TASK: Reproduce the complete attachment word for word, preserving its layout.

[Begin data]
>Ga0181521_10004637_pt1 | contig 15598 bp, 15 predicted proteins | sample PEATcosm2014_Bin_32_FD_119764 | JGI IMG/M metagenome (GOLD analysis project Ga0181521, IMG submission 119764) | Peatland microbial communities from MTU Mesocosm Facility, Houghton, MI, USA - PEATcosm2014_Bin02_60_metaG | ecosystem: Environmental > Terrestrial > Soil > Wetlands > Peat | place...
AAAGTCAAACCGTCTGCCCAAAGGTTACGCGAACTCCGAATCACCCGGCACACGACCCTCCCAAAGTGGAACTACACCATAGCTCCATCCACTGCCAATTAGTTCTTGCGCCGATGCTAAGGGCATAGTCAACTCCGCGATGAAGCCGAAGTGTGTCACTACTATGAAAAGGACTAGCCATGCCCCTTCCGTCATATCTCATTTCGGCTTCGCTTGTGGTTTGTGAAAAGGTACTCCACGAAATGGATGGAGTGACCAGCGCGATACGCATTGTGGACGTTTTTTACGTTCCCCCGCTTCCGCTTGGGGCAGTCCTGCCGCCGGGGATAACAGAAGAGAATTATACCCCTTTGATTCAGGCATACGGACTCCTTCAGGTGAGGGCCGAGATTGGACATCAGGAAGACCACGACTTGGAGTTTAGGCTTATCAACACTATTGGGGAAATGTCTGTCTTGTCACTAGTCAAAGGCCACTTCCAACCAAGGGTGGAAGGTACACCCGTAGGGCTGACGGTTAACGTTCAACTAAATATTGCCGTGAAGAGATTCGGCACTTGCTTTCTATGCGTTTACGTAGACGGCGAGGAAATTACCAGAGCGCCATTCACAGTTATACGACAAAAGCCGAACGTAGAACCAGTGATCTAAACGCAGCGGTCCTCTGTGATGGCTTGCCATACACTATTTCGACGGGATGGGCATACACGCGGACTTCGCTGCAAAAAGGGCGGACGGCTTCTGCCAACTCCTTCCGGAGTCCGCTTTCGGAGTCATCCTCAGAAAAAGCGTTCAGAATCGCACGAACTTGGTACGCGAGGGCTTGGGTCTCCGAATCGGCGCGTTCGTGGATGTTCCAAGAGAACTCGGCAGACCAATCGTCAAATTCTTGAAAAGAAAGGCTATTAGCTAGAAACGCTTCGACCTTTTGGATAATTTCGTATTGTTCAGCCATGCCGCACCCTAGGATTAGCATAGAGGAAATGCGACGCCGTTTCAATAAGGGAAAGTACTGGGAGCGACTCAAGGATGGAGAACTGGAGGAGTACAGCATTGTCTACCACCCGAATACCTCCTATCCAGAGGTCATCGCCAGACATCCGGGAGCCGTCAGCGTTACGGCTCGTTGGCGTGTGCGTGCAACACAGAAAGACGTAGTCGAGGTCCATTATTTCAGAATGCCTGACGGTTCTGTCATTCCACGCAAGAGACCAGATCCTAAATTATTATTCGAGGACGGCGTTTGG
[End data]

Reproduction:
>Ga0181521_10004637_pt1 | contig 15598 bp, 15 predicted proteins | sample PEATcosm2014_Bin_32_FD_119764 | JGI IMG/M metagenome (GOLD analysis project Ga0181521, IMG submission 119764) | Peatland microbial communities from MTU Mesocosm Facility, Houghton, MI, USA - PEATcosm2014_Bin02_60_metaG | ecosystem: Environmental > Terrestrial > Soil > Wetlands > Peat | place...
AAAGTCAAACCGTCTGCCCAAAGGTTACGCGAACTCCGAATCACCCGGCACACGACCCTCCCAAAGTGGAACTACACCATAGCTCCATCCACTGCCAATTAGTTCTTGCGCCGATGCTAAGGGCATAGTCAACTCCGCGATGAAGCCGAAGTGTGTCACTACTATGAAAAGGACTAGCCATGCCCCTTCCGTCATATCTCATTTCGGCTTCGCTTGTGGTTTGTGAAAAGGTACTCCACGAAATGGATGGAGTGACCAGCGCGATACGCATTGTGGACGTTTTTTACGTTCCCCCGCTTCCGCTTGGGGCAGTCCTGCCGCCGGGGATAACAGAAGAGAATTATACCCCTTTGATTCAGGCATACGGACTCCTTCAGGTGAGGGCCGAGATTGGACATCAGGAAGACCACGACTTGGAGTTTAGGCTTATCAACACTATTGGGGAAATGTCTGTCTTGTCACTAGTCAAAGGCCACTTCCAACCAAGGGTGGAAGGTACACCCGTAGGGCTGACGGTTAACGTTCAACTAAATATTGCCGTGAAGAGATTCGGCACTTGCTTTCTATGCGTTTACGTAGACGGCGAGGAAATTACCAGAGCGCCATTCACAGTTATACGACAAAAGCCGAACGTAGAACCAGTGATCTAAACGCAGCGGTCCTCTGTGATGGCTTGCCATACACTATTTCGACGGGATGGGCATACACGCGGACTTCGCTGCAAAAAGGGCGGACGGCTTCTGCCAACTCCTTCCGGAGTCCGCTTTCGGAGTCATCCTCAGAAAAAGCGTTCAGAATCGCACGAACTTGGTACGCGAGGGCTTGGGTCTCCGAATCGGCGCGTTCGTGGATGTTCCAAGAGAACTCGGCAGACCAATCGTCAAATTCTTGAAAAGAAAGGCTATTAGCTAGAAACGCTTCGACCTTTTGGATAATTTCGTATTGTTCAGCCATGCCGCACCCTAGGATTAGCATAGAGGAAATGCGACGCCGTTTCAATAAGGGAAAGTACTGGGAGCGACTCAAGGATGGAGAACTGGAGGAGTACAGCATTGTCTACCACCCGAATACCTCCTATCCAGAGGTCATCGCCAGACATCCGGGAGCCGTCAGCGTTACGGCTCGTTGGCGTGTGCGTGCAACACAGAAAGACGTAGTCGAGGTCCATTATTTCAGAATGCCTGACGGTTCTGTCATTCCACGCAAGAGACCAGATCCTAAATTATTATTCGAGGACGGCGTTTGG